Thanks for being our customer. If you have any pictures of how you use your dome at events, we would be glad to put them on our website. Also, we will send you a free t-shirt, just let us know the shirt size you need.
I did a lot of research and testing on building a PVC dome from the top down. I made a portable crane and hand winch that I could erect on site - and that is a lot of extra baggage to assemble and drag around.
When you hoist the dome up, the PVC struts will flex and bend , especially when the dome nears completion. A steel dome made from EMT conduit is strong enough to build this way, but not a PVC dome. So the hoist just did not work.
You can build the dome on the ground from the top down, and have several people lift the dome up for the next section. A few sawhorses to support the dome after it is lifted is a good idea. If you have several people that can help you, this is a good way to build a dome.
But our hub design, and using the zip ties, it goes up so easy from the bottom up. The only problem is getting up on a 12' stepladder to build a 14' tall dome. It doesn't look like it is that high from the ground, but when you are the one on the ladder, it is very high.
I build our domes from the bottom up, because I am usually the only one building the dome. It is a good workout, and I have not fallen off the ladder yet.
Yes, we have tried other connections than zip ties. I tried small u-bolts, which did work, but it is easy to fumble and drop a nut while you are on the ladder. They are also hard to get off to take the dome apart.
I also tried R-Clips, and these Safety Pin Clips:
These clips cost around $2.00 each, so with 330 connections for a 3v dome, they run $660.00 per dome.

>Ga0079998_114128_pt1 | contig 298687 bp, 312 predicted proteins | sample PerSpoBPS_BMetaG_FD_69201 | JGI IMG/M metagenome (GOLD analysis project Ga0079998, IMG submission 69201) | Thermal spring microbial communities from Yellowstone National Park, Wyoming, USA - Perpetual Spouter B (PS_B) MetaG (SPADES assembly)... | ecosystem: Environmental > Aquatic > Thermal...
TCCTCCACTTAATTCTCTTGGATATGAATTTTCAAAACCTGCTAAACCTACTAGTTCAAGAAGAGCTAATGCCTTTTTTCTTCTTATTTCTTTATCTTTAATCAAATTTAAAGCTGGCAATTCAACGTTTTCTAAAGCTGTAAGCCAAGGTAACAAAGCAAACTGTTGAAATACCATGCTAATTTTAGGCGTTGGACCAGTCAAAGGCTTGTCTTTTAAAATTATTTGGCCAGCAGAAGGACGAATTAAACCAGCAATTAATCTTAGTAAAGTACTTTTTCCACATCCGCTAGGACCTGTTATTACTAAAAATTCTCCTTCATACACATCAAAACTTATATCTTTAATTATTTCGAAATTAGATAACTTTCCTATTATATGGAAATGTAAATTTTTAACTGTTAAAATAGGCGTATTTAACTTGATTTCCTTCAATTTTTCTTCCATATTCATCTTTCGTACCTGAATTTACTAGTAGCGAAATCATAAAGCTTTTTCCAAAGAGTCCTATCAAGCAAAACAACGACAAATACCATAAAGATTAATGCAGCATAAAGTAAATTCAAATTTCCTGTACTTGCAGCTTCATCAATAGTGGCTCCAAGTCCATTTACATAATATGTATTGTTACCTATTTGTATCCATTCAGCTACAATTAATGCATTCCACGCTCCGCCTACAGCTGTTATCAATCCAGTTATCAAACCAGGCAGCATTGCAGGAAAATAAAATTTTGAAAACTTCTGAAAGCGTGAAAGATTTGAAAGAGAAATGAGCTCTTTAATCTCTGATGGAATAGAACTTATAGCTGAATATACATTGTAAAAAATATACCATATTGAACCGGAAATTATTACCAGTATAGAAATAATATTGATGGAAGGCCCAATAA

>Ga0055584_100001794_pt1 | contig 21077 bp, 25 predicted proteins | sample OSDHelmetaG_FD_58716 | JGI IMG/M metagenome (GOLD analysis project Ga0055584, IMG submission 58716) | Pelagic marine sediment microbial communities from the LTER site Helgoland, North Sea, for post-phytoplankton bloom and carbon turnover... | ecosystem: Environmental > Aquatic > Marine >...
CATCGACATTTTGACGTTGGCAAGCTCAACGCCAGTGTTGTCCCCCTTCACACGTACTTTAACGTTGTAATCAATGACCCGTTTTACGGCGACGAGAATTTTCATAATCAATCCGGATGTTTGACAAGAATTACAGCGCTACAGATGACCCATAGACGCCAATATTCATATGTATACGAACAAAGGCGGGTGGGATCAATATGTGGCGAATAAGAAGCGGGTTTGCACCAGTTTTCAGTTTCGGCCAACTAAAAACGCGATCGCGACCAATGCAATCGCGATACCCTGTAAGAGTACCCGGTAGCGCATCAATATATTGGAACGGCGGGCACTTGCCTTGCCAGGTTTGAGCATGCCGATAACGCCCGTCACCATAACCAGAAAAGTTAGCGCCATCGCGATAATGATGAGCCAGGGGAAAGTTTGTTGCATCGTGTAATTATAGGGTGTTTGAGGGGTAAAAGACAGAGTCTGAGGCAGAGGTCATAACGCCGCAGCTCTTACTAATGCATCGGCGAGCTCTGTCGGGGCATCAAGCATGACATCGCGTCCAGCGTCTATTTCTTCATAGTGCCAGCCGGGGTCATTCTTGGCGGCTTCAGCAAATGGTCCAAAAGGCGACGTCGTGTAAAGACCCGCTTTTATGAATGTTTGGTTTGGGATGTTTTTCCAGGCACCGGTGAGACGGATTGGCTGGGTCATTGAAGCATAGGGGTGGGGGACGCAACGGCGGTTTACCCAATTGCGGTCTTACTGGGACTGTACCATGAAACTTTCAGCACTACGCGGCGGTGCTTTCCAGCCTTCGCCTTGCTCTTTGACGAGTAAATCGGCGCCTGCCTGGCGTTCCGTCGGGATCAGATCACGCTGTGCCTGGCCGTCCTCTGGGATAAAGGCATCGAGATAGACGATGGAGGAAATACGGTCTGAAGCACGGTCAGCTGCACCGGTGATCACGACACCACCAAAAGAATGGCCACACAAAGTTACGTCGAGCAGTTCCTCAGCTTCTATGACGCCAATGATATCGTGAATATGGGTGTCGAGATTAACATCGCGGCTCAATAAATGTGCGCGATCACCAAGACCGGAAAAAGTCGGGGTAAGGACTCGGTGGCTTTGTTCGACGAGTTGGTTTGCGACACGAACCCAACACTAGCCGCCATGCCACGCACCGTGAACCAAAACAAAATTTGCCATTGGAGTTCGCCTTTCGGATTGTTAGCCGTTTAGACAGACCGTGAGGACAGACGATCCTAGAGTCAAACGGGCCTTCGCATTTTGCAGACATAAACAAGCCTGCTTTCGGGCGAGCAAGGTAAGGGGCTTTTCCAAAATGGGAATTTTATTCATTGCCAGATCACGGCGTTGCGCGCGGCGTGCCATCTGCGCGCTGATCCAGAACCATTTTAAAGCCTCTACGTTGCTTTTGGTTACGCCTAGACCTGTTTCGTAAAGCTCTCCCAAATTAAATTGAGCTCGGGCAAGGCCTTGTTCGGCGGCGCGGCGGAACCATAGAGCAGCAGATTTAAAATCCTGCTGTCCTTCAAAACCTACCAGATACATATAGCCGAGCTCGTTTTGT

And the clips are reusable, but they were very hard to take apart. The dome struts would twist, and we had to use pliers to get the dome apart. It took a LOT of time to disassemble the dome, so we went back to zip ties.
The Zip Ties do cost something to build the dome each time, but the convenience of a quick assembly and disassembly is, to me, worth every penny. Just cut every zip tie, remove every center ring, then pull the dome apart. It is really easy that way.
Those were some really good questions. If you find better answers than I gave, send them to me. If I could find a good reusable zip tie that is rated at 250 lbs, I would be very happy.
CEO, Zip Tie Domes
1857 Brindley Hollow Rd
Buffalo Valley, TN 38548 USA
Telephone: 1 (931) 858-6892
Thanks for your reply - that's exactly the information I was looking for. I've set up the 3v a couple times now, from the ground up, and its always gone great, but I'm happy to hear that it's been done from the top down with a crew. I'm going to an event for the Eclipse next month in Oregon and didn't want to have a haul a 12 foot ladder with me. I've constructed metal domes before from the top down, but wasn't sure how the PVC would handle, thanks for letting me that it works!
And based on your recommendation I think I'll stick to zip ties for now. One of my favorite things about your design is how quickly the dome comes down, and it sounds like other securing mechanisms would make tear down much more difficult. If I ever hear of some breakthrough in zip tie technology, I'll be sure to let you know!
I've attached a long exposure photo of our dome that we had set up for a little event at a private piece of land in Yosemite National Park. The dome is really a game changer for private events - adds such a nice aesthetic. People love the design - I always pass on your website whenever people ask.
I would definitely take a free shirt if you're offering. I wear a men's Medium. My address is
Nevada City, CA 95959
Thanks again for the info - and if I get any other good photos of the dome I'll be sure to send them your way.